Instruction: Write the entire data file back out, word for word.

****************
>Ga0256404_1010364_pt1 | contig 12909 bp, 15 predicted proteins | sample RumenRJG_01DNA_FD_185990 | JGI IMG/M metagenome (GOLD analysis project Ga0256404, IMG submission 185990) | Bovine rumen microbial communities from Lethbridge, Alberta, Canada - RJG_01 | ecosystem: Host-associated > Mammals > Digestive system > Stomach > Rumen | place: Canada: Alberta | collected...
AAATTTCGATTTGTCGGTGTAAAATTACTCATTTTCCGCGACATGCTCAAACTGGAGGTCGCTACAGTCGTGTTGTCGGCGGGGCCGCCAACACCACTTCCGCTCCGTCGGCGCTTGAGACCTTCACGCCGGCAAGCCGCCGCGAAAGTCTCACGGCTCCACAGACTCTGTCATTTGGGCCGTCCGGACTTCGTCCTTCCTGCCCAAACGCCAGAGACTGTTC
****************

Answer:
>Ga0256404_1010364_pt1 | contig 12909 bp, 15 predicted proteins | sample RumenRJG_01DNA_FD_185990 | JGI IMG/M metagenome (GOLD analysis project Ga0256404, IMG submission 185990) | Bovine rumen microbial communities from Lethbridge, Alberta, Canada - RJG_01 | ecosystem: Host-associated > Mammals > Digestive system > Stomach > Rumen | place: Canada: Alberta | collected...
AAATTTCGATTTGTCGGTGTAAAATTACTCATTTTCCGCGACATGCTCAAACTGGAGGTCGCTACAGTCGTGTTGTCGGCGGGGCCGCCAACACCACTTCCGCTCCGTCGGCGCTTGAGACCTTCACGCCGGCAAGCCGCCGCGAAAGTCTCACGGCTCCACAGACTCTGTCATTTGGGCCGTCCGGACTTCGTCCTTCCTGCCCAAACGCCAGAGACTGTTC